“…They pick the most dangerous enemy they can find…and its themselves. And all we need do is sit back…and watch.”
Rod Serling, The Monsters Are Due on Maple Street
A new internet game is disrupting the order (or rather, the appearance of order) of an unnamed neighborhood that somewhat resembles a modern-day version of the eponymous “Maple Street” depicted in Rod Serling’s classic Twilight Zone episode. Jennifer Haley has created a play that explores the paranoia and the menace that exists below the bland surface of a normal community. Directed by famed filmmaker Joel Schumacher and starring The Flea's resident acting company, The Bats, Neighborhood 3: Requisition of Doom is a play that unsettles.
The name of the game that is causing all the trouble is Neighborhood 3, and one of its unique characteristics is its ability to generate a cyber duplicate of the actual neighborhood in which the players reside, creating a graphic copy of the real world that connects its participants. It also seems to breed disassociate and even violent behavior among its players, the young people of the neighborhood, who are desperate to escape the confines of Neighborhood 3.
Each scene in the play has two actors. First we see two high school students discussing both the real neighborhood and the game. Then we meet two parents who are haplessly trying to figure out what is going on with their kids. Then we are shown scenes that depict conflict between the two generations. The strife always involves the game, which is, of course, more than just a game. All the while the swirling menace in the community grows, like the zombie threat depicted by Neighborhood 3, the techno-terror that is slowly taking over everyone’s lives whether they play the game or not.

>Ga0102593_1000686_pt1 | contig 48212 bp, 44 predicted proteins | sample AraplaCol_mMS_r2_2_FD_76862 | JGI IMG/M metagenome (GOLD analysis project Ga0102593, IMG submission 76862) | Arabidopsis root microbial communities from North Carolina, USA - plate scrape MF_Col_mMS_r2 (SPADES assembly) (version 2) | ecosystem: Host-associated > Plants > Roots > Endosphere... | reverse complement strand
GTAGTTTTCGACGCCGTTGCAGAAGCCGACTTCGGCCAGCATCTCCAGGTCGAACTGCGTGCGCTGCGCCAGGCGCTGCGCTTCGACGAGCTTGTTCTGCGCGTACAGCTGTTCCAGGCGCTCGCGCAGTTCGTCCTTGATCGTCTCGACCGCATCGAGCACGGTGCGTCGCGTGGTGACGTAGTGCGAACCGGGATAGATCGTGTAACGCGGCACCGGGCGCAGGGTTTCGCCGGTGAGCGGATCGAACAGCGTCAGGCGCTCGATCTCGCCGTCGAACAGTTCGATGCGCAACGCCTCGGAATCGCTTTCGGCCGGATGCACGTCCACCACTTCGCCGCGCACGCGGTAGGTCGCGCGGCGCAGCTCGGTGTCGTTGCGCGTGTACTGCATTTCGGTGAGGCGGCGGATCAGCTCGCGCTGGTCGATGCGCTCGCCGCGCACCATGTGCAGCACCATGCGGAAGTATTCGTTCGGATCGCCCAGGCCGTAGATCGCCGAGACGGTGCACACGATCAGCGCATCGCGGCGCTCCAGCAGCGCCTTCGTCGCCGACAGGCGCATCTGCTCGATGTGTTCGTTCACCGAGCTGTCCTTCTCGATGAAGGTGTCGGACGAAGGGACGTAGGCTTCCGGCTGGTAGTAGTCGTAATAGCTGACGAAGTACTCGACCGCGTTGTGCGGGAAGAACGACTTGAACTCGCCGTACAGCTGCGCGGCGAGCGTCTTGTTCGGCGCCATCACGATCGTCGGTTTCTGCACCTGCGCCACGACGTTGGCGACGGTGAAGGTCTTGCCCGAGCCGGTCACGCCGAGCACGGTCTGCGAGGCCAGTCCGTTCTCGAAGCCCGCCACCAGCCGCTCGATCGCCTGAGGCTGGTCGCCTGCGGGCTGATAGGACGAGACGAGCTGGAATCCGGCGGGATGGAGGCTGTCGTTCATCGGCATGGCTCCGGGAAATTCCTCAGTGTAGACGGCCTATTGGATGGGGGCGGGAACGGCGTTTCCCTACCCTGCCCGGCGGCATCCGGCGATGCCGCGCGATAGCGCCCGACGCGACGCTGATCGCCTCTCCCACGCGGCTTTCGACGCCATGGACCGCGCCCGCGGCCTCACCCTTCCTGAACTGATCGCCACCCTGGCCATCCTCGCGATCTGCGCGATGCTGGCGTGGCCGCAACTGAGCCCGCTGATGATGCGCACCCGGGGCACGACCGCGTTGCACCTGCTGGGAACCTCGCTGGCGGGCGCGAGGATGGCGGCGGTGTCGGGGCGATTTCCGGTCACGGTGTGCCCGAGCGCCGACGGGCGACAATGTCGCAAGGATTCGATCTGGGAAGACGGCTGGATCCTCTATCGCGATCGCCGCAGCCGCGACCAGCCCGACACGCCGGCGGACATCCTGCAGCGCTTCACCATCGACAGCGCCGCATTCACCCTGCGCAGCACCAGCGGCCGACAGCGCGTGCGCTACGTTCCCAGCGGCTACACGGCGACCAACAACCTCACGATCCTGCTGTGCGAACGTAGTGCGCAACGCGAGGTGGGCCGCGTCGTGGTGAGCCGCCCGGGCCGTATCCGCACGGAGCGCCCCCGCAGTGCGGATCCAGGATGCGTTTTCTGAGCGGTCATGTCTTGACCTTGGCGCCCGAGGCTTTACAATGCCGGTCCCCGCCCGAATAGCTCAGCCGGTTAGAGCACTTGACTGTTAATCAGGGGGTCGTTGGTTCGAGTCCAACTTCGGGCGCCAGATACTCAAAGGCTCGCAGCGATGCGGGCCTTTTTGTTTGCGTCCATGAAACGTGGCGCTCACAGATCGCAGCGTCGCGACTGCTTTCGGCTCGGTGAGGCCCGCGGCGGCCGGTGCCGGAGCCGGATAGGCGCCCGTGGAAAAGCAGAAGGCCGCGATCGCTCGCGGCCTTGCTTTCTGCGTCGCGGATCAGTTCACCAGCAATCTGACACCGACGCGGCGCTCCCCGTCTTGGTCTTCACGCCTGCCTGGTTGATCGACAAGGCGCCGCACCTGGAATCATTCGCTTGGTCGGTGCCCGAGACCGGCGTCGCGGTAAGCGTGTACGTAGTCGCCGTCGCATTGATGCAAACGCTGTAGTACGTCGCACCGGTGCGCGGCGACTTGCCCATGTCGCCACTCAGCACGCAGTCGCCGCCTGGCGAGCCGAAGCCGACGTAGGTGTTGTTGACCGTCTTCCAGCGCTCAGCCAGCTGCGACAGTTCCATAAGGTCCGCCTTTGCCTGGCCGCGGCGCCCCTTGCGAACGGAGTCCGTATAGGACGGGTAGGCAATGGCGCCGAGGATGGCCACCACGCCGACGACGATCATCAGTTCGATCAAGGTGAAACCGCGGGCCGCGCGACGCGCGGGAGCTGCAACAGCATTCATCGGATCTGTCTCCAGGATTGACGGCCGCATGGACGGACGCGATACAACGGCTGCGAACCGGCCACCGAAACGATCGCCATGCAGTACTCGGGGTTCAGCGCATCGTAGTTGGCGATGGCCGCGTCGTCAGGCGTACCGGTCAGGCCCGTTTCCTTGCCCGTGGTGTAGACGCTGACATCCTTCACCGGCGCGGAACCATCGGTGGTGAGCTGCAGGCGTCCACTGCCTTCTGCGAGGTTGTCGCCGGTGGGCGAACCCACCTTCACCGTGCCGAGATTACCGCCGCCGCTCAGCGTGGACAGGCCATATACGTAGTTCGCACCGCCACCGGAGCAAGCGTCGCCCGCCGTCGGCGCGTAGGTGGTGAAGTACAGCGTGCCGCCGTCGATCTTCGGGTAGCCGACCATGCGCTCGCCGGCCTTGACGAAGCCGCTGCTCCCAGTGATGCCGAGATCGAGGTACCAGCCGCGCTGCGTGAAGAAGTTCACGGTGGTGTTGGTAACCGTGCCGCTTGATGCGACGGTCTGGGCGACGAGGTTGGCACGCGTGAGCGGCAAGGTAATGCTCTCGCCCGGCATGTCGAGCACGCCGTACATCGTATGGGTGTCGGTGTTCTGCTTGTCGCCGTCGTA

The situation is something of a cliché; the game serves as an allegory for everything that separates the two generations. Young people are very informed about drugs (sex, music, cyber-fill-in-the-blank) and quite intimate with the dangers therein, while their parents are concerned yet clueless. The kids are all too aware of what their parents are slow to realize, violence is the only way out of Neighborhood 3. At one point Steve, a stern father played by Eric Folks, walks across the lawn of a neighbor in search of his daughter, and accidentally breaks the de rigueur garden gnome belonging to Leslie, a worried mother played by Olivia Jampol. Regarding the severed head of the kitschy object, the mother says, with some melancholy, “His time is over.”
The set is somewhat symbolic, with fake plastic grass on one side of the stage and painted grass on the other along with very different-looking trees on either end, suggesting a ghastly suburbia rended in twain; kitschy “reality” on one side and expressionistic horror on the other. The two sides are divided by a dark blue road like structure that stretches upstage, bending upward into a wall. The image suggests the track of a giant matchbox car set gone unchecked.
The action and actors are skillfully directed by Schumacher, who makes his New York stage directing debut with Neighborhood 3. The actors all perform with the same intensified naturalism typically employed by the actors in Schumacher’s films. The performances are tight and the entire play is suffused with an air of increasing menace. The anxiety is often quite palpable. The violence is theatrical and effective. The staging is elegant, uncluttered and focused. The acting is often quite fine. Frankly, I left the theatre thinking it would be interesting to see Schumacher work again in the theatre, perhaps with some more dynamic material. There was menace and tension in Neighborhood 3, but little to ponder beyond the obvious symbolism.